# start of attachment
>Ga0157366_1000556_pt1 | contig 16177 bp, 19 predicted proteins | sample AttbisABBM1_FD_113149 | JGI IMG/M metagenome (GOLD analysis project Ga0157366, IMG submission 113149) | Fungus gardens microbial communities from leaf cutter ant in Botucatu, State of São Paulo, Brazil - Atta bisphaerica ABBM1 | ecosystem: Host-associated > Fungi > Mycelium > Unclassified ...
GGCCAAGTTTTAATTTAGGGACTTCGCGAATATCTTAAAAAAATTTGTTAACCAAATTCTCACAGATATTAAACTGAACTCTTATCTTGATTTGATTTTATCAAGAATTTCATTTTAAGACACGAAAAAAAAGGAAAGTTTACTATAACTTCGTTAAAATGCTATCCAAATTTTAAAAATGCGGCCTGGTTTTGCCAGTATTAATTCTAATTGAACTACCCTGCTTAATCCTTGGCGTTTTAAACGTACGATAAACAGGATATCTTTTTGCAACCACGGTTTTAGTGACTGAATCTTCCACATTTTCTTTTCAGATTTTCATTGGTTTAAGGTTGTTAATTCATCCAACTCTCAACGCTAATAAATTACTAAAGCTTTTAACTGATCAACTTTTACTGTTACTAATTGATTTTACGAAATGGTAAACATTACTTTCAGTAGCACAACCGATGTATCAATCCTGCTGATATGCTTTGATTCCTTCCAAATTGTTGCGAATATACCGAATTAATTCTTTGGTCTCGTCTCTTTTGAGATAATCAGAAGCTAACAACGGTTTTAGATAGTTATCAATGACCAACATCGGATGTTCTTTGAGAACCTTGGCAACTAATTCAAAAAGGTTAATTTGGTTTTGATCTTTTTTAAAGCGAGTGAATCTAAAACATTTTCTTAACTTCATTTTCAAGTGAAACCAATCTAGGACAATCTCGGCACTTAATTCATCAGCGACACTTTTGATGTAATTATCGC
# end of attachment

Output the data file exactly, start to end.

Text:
>Ga0157366_1000556_pt1 | contig 16177 bp, 19 predicted proteins | sample AttbisABBM1_FD_113149 | JGI IMG/M metagenome (GOLD analysis project Ga0157366, IMG submission 113149) | Fungus gardens microbial communities from leaf cutter ant in Botucatu, State of São Paulo, Brazil - Atta bisphaerica ABBM1 | ecosystem: Host-associated > Fungi > Mycelium > Unclassified ...
GGCCAAGTTTTAATTTAGGGACTTCGCGAATATCTTAAAAAAATTTGTTAACCAAATTCTCACAGATATTAAACTGAACTCTTATCTTGATTTGATTTTATCAAGAATTTCATTTTAAGACACGAAAAAAAAGGAAAGTTTACTATAACTTCGTTAAAATGCTATCCAAATTTTAAAAATGCGGCCTGGTTTTGCCAGTATTAATTCTAATTGAACTACCCTGCTTAATCCTTGGCGTTTTAAACGTACGATAAACAGGATATCTTTTTGCAACCACGGTTTTAGTGACTGAATCTTCCACATTTTCTTTTCAGATTTTCATTGGTTTAAGGTTGTTAATTCATCCAACTCTCAACGCTAATAAATTACTAAAGCTTTTAACTGATCAACTTTTACTGTTACTAATTGATTTTACGAAATGGTAAACATTACTTTCAGTAGCACAACCGATGTATCAATCCTGCTGATATGCTTTGATTCCTTCCAAATTGTTGCGAATATACCGAATTAATTCTTTGGTCTCGTCTCTTTTGAGATAATCAGAAGCTAACAACGGTTTTAGATAGTTATCAATGACCAACATCGGATGTTCTTTGAGAACCTTGGCAACTAATTCAAAAAGGTTAATTTGGTTTTGATCTTTTTTAAAGCGAGTGAATCTAAAACATTTTCTTAACTTCATTTTCAAGTGAAACCAATCTAGGACAATCTCGGCACTTAATTCATCAGCGACACTTTTGATGTAATTATCGC